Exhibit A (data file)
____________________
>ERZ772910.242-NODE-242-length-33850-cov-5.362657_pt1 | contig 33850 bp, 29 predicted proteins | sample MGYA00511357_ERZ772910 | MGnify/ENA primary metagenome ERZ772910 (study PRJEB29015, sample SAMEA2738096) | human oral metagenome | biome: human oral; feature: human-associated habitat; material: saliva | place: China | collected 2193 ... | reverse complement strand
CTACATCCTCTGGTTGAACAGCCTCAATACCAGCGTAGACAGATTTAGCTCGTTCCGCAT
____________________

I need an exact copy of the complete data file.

>ERZ772910.242-NODE-242-length-33850-cov-5.362657_pt1 | contig 33850 bp, 29 predicted proteins | sample MGYA00511357_ERZ772910 | MGnify/ENA primary metagenome ERZ772910 (study PRJEB29015, sample SAMEA2738096) | human oral metagenome | biome: human oral; feature: human-associated habitat; material: saliva | place: China | collected 2193 ... | reverse complement strand
CTACATCCTCTGGTTGAACAGCCTCAATACCAGCGTAGACAGATTTAGCTCGTTCCGCAT